* The spirit of Elijah moves us to deliberate action, not impulsive gestures. The spirit of Elijah is patient, and suffers being tested (1 John 4:1). Counterfeit spirits like to force us into ill-considered action and rash vows by suggesting thoughts like, “You must seize this opportunity NOW, or you will miss your chance forever. If you do not respond INSTANTLY, you will be guilty of quenching the spirit.”
The spirit of Elijah leads us step by manageable step, rather than
prodding us into impulsive, unbalanced leaps. Elijah methodically
demonstrated to the people that the LORD was the true God (1
Kings 18:21ff). John the
Baptist called people to modify their lifestyles, not to utterly
forsake them (Luke
Counterfeit spirits, on the other hand, tempt us to make rash vows and go to impulsive extremes. Peter. If I have difficulties with my church, these spirits prompt me to break all ties of fellowship. If I argue with my wife, they incite me to leave her. If I am unsure of God’s will, they insinuate that I must vow to fast 40 days. These spirits set me up for failure, and when I fail they seize the opportunity to heap additional condemnation on my head.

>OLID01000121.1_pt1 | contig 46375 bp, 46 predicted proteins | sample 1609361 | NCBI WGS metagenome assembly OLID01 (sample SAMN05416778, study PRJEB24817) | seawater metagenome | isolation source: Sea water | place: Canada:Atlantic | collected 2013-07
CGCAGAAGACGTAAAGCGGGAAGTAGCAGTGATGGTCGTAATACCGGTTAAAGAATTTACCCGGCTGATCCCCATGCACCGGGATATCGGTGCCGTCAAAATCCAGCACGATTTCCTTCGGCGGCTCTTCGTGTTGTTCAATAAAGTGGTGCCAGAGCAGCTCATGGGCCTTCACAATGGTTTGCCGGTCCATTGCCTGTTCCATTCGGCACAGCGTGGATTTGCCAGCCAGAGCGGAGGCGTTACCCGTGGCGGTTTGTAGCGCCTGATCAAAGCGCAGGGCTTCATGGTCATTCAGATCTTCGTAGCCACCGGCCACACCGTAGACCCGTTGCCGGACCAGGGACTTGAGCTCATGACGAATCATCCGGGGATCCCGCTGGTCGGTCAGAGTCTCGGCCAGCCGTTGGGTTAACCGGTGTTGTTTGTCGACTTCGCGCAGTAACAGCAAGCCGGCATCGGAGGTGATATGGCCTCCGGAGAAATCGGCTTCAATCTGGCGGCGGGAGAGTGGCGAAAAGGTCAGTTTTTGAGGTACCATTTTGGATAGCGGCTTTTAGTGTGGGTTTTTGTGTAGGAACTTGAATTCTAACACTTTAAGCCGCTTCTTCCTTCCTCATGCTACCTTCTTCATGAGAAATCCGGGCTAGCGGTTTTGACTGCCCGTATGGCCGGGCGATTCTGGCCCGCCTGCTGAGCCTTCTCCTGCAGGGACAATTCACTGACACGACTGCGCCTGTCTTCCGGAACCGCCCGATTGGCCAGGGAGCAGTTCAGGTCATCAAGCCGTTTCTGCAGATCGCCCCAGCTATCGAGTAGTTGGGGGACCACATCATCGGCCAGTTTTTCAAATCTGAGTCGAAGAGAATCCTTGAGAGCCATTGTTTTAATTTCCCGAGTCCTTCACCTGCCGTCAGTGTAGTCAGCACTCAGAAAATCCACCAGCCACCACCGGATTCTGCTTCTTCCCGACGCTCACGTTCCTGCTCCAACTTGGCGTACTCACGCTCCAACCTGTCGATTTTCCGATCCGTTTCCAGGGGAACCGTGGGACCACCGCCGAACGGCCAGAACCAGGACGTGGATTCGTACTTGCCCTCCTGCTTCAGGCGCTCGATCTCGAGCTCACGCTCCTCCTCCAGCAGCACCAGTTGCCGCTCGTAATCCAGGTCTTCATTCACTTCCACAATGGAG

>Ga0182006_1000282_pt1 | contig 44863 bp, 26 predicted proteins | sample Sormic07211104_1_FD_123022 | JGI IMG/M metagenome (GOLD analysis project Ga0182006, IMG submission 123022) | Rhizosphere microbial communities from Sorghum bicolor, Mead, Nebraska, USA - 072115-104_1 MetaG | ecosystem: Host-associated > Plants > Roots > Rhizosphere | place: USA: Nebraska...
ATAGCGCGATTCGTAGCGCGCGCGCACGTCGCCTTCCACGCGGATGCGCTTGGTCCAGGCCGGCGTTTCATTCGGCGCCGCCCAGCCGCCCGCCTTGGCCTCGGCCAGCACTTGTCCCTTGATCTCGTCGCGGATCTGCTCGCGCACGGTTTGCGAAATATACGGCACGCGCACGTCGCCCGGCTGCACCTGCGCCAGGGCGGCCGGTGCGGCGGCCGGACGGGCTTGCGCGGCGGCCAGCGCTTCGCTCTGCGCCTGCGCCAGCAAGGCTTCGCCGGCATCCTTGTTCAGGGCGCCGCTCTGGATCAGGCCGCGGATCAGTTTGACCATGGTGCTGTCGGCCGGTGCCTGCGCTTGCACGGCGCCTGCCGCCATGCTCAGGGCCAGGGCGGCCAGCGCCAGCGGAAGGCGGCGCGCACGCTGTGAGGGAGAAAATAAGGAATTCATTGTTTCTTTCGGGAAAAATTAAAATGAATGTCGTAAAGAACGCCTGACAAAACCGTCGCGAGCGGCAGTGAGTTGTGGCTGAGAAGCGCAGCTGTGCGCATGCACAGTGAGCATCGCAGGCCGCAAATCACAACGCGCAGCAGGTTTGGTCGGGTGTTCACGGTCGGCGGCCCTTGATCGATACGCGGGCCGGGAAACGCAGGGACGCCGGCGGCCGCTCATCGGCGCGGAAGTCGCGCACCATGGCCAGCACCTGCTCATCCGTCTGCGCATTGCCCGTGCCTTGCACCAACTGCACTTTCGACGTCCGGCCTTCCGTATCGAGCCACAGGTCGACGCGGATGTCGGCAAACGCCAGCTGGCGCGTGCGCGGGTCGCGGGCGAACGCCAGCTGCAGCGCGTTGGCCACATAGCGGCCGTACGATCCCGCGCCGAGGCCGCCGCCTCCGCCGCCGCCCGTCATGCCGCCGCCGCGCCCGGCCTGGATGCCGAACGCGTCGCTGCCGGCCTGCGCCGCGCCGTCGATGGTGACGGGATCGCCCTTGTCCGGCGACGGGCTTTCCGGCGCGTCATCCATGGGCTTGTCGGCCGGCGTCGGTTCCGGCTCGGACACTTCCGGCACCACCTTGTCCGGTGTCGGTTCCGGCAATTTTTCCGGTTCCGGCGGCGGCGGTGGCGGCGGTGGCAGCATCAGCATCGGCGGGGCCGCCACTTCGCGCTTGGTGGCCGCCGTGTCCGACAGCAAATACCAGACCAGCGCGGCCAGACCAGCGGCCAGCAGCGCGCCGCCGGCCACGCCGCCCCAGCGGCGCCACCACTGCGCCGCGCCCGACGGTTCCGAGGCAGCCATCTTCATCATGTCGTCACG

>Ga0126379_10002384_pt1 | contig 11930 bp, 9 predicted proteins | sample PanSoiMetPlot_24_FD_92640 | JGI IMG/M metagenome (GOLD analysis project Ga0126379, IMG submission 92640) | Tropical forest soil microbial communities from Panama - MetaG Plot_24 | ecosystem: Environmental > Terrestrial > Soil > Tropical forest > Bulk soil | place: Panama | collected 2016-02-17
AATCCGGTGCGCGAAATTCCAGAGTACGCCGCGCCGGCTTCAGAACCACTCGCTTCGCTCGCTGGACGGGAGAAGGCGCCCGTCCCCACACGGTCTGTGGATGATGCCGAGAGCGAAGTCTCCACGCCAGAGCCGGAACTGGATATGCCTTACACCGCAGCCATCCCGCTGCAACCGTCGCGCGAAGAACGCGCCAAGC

The spirit of Elijah is not showy. Neither Elijah nor John made any
superfluous public appearances, and evidently they preferred solitude.
42:1-3 describes them aptly:
“Behold my servant, whom I uphold; mine elect, in whom my soul delighteth;
I have put my spirit upon him: he shall bring forth judgment to the Gentiles.
He shall not cry, nor lift up, nor cause his voice to be heard in the street.
A bruised reed shall he not break, and the smoking
flax shall he not quench: he shall bring forth judgment unto truth.”
Prayer: Father, please grant us discernment, that we may recognize and welcome the appearance of the spirit of Elijah. If it be Your will, make us vessels of the spirit of Elijah, that we might bring revival and healing to those around us. We pray in Jesus' name, the One to whom the spirit of Elijah bears witness.
Copyright © 1999 CrossPollen
Last Revised: June 22, 2003